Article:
To top it all off, the free four page advertisement that Maclean's gave him this week (as far as I can tell, it's not posted on their website) reads a lot like, well, Paul Martin with its enthusiasm to satisfy everybody. Apparently "The country does not to be administered, it wants to be led" and "it doesn't want to be divided, it wants to be united." Really, Michael? Because I totally thought that Canadians wanted to be divided. Could you get on that?

Environmental policy? "The federal government's environmental plan must work with the provinces to substantially reduce greenhouse gas emissions, take proactive steps to preserve and enhance the quality of air and water, and creat real incentives for good environmental behaviour and innovation." At long last, a leadership candidate coming out in favour of proactivity! "It's time to get touch, before it is too late." And admirable, if largely meaningless, sentiment, but it also follows directly on an assertion that "good environmental policy needs to be implemented in step with the normal rate of new investment", which sounds kind of Stephen Harper.

Aboriginal affairs? "A future Liberal government must return to the original Kelowna agreement and meet it in full. But it must go beyond Kelowna. The federal government must demonstrate leadership in working with Aboriginal communities to close the opportunity gaps that remain." So, you know, just like Paul Martin, only better.

Education? "The federal government should work with the provinces to eliminate all remaining barriers - of income and family circumstance - to post-secondary education." Finally, somebody willing to stand up to the powerful pro-barriers lobby.

It goes on. He favours reaching the 0.7% of GDP level of foreign aid, but declines to set a time table, managing to put him in exactly the same league as both Paul Martin *and* Stephen Harper. He apparently supports a strong federal government, but one that doesn't trample on the jurisdictions of the provinces (as opposed, one presumes, to his opponents, who favour a weak federal government or one that does trample on the jurisdiction of the provinces). For a feature that's advertised on the cover of the magazine as "The most intriguing new face in Canadian policits [revealing] how he'd change the country," it goes well beyond disappointing in failing not only to tell us anything new, but in failing to tell us anything at all.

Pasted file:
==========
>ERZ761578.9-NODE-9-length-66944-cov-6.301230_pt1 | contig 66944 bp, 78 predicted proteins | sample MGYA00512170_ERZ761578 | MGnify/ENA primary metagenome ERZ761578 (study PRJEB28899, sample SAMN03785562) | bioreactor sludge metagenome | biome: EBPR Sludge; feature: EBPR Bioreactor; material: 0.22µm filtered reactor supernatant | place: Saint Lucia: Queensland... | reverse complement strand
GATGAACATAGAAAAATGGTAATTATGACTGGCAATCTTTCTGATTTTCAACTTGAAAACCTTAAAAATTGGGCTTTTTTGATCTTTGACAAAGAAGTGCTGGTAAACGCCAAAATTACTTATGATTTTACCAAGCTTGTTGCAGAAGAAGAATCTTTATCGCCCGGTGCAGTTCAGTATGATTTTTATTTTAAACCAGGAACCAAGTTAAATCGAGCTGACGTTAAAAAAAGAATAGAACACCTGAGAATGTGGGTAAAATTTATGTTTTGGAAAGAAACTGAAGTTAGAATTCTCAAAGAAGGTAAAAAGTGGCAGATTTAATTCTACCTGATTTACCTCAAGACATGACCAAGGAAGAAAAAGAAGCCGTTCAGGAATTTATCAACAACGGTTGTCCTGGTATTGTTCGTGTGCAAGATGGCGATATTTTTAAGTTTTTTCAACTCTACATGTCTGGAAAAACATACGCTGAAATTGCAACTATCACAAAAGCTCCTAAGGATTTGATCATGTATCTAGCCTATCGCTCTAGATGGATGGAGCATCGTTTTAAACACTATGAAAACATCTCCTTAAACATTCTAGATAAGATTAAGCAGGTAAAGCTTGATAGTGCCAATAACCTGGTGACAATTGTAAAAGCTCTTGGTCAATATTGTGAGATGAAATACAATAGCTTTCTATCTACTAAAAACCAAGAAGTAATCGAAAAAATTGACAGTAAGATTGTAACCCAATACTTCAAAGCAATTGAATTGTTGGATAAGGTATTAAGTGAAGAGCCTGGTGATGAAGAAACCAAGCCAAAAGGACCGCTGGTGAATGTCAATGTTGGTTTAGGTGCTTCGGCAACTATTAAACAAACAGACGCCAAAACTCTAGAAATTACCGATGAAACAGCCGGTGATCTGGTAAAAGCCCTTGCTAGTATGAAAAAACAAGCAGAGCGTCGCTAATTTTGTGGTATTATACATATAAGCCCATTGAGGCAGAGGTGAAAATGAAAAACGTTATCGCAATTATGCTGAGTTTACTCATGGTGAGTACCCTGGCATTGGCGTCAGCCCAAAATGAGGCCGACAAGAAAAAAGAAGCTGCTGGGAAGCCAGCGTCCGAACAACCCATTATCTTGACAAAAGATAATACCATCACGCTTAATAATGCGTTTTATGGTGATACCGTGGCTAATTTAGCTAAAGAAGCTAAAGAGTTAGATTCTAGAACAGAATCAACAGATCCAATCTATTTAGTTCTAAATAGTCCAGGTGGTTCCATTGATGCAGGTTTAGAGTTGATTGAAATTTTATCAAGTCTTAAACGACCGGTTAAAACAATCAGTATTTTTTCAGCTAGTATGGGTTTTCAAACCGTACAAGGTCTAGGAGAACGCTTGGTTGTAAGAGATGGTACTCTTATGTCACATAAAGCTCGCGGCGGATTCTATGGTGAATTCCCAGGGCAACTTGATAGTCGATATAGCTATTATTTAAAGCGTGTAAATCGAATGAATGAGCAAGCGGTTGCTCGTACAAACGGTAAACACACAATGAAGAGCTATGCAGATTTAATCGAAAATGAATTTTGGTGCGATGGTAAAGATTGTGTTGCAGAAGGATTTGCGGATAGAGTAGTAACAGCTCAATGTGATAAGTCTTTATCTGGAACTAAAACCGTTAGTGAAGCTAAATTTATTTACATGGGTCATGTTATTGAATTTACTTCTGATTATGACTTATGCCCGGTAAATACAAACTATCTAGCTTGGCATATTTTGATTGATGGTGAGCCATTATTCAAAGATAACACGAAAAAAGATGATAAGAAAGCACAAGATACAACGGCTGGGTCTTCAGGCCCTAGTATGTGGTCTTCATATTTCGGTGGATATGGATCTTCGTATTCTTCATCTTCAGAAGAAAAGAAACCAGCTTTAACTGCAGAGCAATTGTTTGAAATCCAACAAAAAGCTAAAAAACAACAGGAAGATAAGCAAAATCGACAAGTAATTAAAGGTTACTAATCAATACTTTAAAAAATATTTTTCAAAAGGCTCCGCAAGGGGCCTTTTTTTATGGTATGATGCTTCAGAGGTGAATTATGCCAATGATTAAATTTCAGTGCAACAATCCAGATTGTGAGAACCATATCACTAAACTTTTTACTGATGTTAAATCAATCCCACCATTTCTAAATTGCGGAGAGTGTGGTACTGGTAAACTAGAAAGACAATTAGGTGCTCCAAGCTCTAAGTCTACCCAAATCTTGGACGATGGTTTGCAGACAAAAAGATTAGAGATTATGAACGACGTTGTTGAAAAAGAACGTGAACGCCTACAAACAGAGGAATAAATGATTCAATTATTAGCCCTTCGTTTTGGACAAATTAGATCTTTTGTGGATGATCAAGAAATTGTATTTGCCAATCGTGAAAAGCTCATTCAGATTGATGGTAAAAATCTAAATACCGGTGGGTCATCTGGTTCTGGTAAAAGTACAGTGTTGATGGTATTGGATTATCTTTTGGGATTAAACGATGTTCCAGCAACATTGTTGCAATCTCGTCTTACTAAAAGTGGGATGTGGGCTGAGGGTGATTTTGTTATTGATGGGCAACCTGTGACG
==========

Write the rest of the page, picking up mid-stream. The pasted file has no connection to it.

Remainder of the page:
I'm supporting Stéphane Dion, as this entire blog is aware, but I'm not blind to his faults. For a guy who had a cup of coffee as Foreign Affairs critic, he's surprisingly timid on foreign affairs (witness his non-position on the Afghanistan mission). On democratic renewal, he's awful. And then there's that thorny matter of Meech Lake, where he and I will never agree. But at least Dion's an extremely smart guy who's campaigning like an extremely smart guy instead of like, well, you know, that last highly touted and virtually coronated Liberal leader.


Monday, August 28, 2006

Tracker-Inspired Post

Who could possibly be reading me daily from the National Institutes of Health?


Sunday, August 27, 2006

Just a hunch

I think this might prove to be bad news for the NDP though, paradoxially, also bad news for the Greens. Instead of pretending, like they did under Jim Harris, that the party was "neither left nor right" (in fact, it was pretty solidly left of centre), Elizabeth May is going to push them to the point that they'll be fighting the NDP for the same pool of voters. Meanwhile, a lot of people who voted Green in that past well be disenfranchised by the turn to conventional environmental activism. Time will tell, though.

Next Day Edit: I've decided that I was wrong, and that this is probably actually good news for the Greens, if only because voters who voted Green because they thought the Green Party was significantly different from the so-called "mainstream" parties probably aren't the kind of voters who pay much attention to these things anyway. Still bad news for the NDP, I suspect.


Wednesday, August 23, 2006

Everything Jason Kenney says is really dumb: the first in an occasional, but not nearly occasional enough, series

I'm not really sure how reasonable a comparison the one between Hezbollah and the Nazis is (I suspect not really very reasonable, because it was made by Jason Kenney and because Hezbollah does not actually control the mechanism of a state, which was kind of key to the Nazis' success). What I'm quite sure is unreasonable is using the comparison to justify a prohibition on dialogue between the Canadian government and Hezbollah, which is what Jason Kenney was doing. I mean, can you imagine how completely fucking stupid a policy that stipulated that Canada (or, better yet, England or France) wasn't allowed to talk to the German government in the thirties would have been? Jesus.

I also enjoy how, in response to response to Liberal Borys Wrzesnewskyj's explicit statement that Hezbollah was a terrorist group preying on Israel, Kenney said that "[Wrzesnewskyj and his ilk's] view of a balanced approach is one where Israel is always wrong."